Bored at work? Think before you tweet!


If employees are frustrated or bored at work they should bear in mind that venting feelings about their workplace or boss on social media could be read by anyone, according to recruiting experts Hays in Malaysia.


The recruiter says posting comments on social media sites about your dissatisfaction at work has the potential to backfire and be very embarrassing – or worse!


“We’ve seen examples where employees have said something derogatory about their employer on Twitter or Instagram using ­hashtags such as #boredatwork , #hatemyjob or  #hatemyboss,” says Chris Mead, Regional Director of Hays in Singapore & Malaysia.


“Social media has become so ­ubiquitous that tweets or Facebook posts can be linked quickly, so employees can no longer claim they didn’t realise their posts could be seen by ­others.


“In fact, many employers will actively search social media during the recruiting process of a potential candidate and if they find evidence of such behaviour, even if it is in the past, it wouldn’t give positive signals and may prevent a person from being hired. Being aware of your digital footprint is hugely important in today’s – and tomorrow’s market.”


According to Hays, rather than tarnishing your personal brand, now and in the future, by broadcasting to the world your dissatisfaction with your work, you should look at positive ways to improve your situation.


The recruiter has this advice:


Create positive momentum

The first step towards freeing yourself from boredom at work is seeing your situation with a fresh eye.

“Focus on your skills and talents by making a list of your strengths so that you can develop and build on them,” says Chris.


“When you do something well or achieve something, acknowledge it and give yourself praise. And look for opportunities that could provide more stimulation or a greater challenge in your organisation. Volunteer to help with new projects in the office, for committees or task forces. Offer to help your boss and co-workers whenever time permits. You'll be known as a team player and an individual that colleagues want to work with.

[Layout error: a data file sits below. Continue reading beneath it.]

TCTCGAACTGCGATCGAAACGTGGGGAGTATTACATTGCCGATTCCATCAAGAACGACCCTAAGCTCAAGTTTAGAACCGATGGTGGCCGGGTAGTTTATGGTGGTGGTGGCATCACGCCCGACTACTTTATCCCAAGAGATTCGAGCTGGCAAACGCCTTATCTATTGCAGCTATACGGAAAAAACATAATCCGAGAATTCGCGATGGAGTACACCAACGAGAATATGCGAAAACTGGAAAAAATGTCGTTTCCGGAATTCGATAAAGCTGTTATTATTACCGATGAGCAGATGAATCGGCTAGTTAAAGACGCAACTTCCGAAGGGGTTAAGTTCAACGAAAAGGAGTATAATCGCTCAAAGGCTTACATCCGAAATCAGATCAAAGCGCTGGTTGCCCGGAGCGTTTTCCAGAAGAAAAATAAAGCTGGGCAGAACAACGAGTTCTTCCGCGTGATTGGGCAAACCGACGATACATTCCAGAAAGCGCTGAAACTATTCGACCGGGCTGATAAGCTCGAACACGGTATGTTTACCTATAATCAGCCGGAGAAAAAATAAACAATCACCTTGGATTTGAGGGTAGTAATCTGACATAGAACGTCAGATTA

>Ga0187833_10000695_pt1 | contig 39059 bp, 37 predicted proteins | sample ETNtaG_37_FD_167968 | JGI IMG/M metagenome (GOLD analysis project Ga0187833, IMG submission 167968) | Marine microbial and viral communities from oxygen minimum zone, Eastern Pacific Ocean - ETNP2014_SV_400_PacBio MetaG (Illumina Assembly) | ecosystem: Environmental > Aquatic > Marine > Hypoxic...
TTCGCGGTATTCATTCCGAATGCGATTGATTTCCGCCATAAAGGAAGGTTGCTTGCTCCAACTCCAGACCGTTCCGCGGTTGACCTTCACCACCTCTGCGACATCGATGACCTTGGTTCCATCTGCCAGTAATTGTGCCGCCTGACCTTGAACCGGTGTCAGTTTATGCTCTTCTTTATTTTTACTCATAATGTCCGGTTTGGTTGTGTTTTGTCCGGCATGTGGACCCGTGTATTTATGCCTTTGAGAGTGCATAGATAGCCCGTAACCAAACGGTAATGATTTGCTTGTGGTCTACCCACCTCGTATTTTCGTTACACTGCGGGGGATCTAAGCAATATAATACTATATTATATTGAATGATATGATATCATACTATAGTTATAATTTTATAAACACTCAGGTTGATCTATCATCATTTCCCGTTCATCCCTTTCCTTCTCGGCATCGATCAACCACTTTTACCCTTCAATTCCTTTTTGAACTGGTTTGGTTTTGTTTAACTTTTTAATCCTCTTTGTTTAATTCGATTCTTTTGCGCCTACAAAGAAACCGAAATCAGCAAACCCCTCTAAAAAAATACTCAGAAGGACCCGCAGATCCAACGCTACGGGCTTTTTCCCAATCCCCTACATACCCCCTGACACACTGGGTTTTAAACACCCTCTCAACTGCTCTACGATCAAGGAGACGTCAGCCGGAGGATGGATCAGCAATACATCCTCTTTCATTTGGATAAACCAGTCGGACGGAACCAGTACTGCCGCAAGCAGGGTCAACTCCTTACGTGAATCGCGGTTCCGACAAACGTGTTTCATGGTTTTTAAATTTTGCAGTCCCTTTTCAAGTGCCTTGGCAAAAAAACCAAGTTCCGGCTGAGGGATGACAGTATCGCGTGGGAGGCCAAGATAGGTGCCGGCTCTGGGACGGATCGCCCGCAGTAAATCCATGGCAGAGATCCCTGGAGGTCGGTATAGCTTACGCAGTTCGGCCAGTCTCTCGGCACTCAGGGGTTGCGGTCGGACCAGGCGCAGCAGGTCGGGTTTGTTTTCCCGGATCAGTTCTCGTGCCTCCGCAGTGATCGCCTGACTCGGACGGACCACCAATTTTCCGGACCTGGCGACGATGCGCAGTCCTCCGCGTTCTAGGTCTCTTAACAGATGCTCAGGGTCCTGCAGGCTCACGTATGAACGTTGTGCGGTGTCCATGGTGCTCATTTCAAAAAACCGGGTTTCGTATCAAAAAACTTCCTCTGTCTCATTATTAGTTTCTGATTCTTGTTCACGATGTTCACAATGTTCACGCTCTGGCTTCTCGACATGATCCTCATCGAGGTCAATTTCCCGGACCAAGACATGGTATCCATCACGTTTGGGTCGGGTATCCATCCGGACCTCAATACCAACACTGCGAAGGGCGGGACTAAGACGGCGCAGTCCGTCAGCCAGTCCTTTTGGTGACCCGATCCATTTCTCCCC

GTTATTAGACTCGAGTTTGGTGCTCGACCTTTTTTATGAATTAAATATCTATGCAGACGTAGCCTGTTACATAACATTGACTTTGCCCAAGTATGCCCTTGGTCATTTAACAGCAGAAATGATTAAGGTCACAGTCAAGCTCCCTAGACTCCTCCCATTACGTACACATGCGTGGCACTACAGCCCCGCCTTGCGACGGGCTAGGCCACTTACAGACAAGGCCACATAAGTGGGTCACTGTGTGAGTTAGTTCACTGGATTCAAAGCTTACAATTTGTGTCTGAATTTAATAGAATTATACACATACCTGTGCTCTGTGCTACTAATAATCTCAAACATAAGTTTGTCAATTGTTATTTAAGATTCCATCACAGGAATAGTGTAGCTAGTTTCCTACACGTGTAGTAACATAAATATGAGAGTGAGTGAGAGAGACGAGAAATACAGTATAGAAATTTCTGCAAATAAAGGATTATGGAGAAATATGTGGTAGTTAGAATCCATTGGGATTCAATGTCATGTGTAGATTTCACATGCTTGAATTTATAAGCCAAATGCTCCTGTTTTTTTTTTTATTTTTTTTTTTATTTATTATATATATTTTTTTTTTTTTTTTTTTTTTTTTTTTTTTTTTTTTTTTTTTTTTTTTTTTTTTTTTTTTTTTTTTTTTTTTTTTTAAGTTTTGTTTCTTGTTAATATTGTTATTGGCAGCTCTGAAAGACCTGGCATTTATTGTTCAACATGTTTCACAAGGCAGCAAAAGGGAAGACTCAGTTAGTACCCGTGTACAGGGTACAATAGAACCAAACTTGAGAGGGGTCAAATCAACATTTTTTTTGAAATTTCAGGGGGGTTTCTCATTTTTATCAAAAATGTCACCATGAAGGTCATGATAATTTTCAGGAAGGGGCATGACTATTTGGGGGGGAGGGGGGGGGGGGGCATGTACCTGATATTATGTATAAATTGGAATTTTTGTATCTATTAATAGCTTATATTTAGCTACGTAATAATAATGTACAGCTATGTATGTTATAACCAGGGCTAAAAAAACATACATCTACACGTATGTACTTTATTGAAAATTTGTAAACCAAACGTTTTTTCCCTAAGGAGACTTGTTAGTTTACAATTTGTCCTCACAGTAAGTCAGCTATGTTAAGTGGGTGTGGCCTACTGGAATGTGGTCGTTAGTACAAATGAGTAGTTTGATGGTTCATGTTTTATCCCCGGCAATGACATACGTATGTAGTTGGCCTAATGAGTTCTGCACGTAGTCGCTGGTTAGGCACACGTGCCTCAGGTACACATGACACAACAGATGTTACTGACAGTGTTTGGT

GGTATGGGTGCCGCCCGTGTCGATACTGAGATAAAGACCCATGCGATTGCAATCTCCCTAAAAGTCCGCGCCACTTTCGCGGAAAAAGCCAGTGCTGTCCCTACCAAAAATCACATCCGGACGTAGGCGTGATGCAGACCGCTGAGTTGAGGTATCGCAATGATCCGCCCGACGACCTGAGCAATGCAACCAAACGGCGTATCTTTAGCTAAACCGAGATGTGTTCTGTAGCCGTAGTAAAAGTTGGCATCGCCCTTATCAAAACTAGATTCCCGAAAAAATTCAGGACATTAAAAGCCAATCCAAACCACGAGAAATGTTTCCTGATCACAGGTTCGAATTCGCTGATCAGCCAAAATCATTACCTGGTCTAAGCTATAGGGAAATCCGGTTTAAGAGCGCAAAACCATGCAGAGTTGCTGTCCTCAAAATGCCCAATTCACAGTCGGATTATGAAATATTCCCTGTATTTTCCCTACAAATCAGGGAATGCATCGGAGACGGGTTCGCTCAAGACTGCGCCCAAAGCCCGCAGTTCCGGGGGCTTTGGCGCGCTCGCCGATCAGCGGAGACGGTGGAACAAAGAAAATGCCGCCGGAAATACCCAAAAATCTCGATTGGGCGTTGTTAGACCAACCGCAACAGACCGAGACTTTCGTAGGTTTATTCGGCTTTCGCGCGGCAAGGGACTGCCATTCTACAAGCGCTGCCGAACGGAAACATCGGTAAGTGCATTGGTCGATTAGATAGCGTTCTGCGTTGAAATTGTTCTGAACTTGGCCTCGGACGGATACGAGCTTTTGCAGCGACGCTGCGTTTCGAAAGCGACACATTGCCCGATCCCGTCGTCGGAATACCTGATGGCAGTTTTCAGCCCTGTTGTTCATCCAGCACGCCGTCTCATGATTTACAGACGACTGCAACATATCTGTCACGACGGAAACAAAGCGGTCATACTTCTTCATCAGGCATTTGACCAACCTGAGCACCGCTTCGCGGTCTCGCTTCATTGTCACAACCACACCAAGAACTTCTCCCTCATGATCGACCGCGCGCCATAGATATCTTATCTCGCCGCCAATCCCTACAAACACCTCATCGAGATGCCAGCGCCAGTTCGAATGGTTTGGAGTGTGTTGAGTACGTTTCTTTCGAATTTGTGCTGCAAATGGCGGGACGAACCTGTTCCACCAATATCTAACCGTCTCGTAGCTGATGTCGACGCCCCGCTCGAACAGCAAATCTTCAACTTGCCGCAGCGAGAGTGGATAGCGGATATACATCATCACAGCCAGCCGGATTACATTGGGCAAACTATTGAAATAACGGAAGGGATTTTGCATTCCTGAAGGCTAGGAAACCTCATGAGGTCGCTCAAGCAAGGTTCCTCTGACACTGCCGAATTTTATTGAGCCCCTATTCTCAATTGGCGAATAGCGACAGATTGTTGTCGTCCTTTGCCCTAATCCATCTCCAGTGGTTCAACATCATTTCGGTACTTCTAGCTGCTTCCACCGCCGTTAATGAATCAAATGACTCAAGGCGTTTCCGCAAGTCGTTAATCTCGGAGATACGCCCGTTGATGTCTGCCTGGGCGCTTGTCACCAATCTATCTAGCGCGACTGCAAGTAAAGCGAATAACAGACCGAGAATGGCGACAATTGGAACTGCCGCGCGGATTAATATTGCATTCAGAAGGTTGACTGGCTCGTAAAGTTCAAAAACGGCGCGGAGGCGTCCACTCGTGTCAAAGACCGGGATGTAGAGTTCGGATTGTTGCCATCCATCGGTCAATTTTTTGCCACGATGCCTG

“Try to stay on top of industry trends to demonstrate to employers that as your industry and business moves forward, you are moving forward with it. If your company offers opportunities for professional development classes take advantage of as many as you can. This way, your technical skills will be at the highest level.  


“You could also seek out an opportunity outside of work, maybe through a course, a seminar or workshop, or a volunteer opportunity, in order to learn something that enhances your existing skills or that builds new ones.”


Review your personal brand

“Your personal brand spans your presence on social media, your relationships with past employers, your work network and personal networks, including how you work with recruiters,” says Chris. “Building a relationship with a recruiter is an important way to promote your personal brand to employers.


“We understand the importance of social media to your personal brand and can advise you on your online profile so that you can make a good impression on a prospective employer. We suggest reviewing your personal brand as honestly as you can and put some thought into what is working for you and what is holding you back. Action items could include identifying habits you want to break or building new skills.


“Always remember to align your online profile and activities with the positive personal brand you want to project. Enhancing your reputation through your personal brand will help you demonstrate what you have to offer an employer long before you meet a recruitment consultant or potential new boss in person.”


Seek advice and network

Hays’ final piece of advice is to ask for feedback from a manager or mentor - but be prepared to hear the truth as you cannot change a habit or behaviour if you are not prepared to see it. Sometimes, finding a mentor either within or outside your organisation, can give you a broader perspective on both your qualities and career.


According to Chris, networking is becoming increasingly important through social media. However, attending company events and gatherings is equally important. “The more connected and engaged you are with your colleagues, the more they will know about you and the more you'll stand out when new career opportunities arise,” says Chris.


“Finally, try to stay in touch with recruitment consultants you have had positive dealings with because even when you are in a job, it pays to keep valuable contacts fresh.”


Hays is located in Kuala Lumpur at Suite 4 & 5, Level 23, Menara 3, Petronas, Kuala Lumpur City Centre.  Phone +60 3 2786 8600 or email


Hays, the world’s leading recruiting experts in qualified, professional and skilled people.



Search for jobs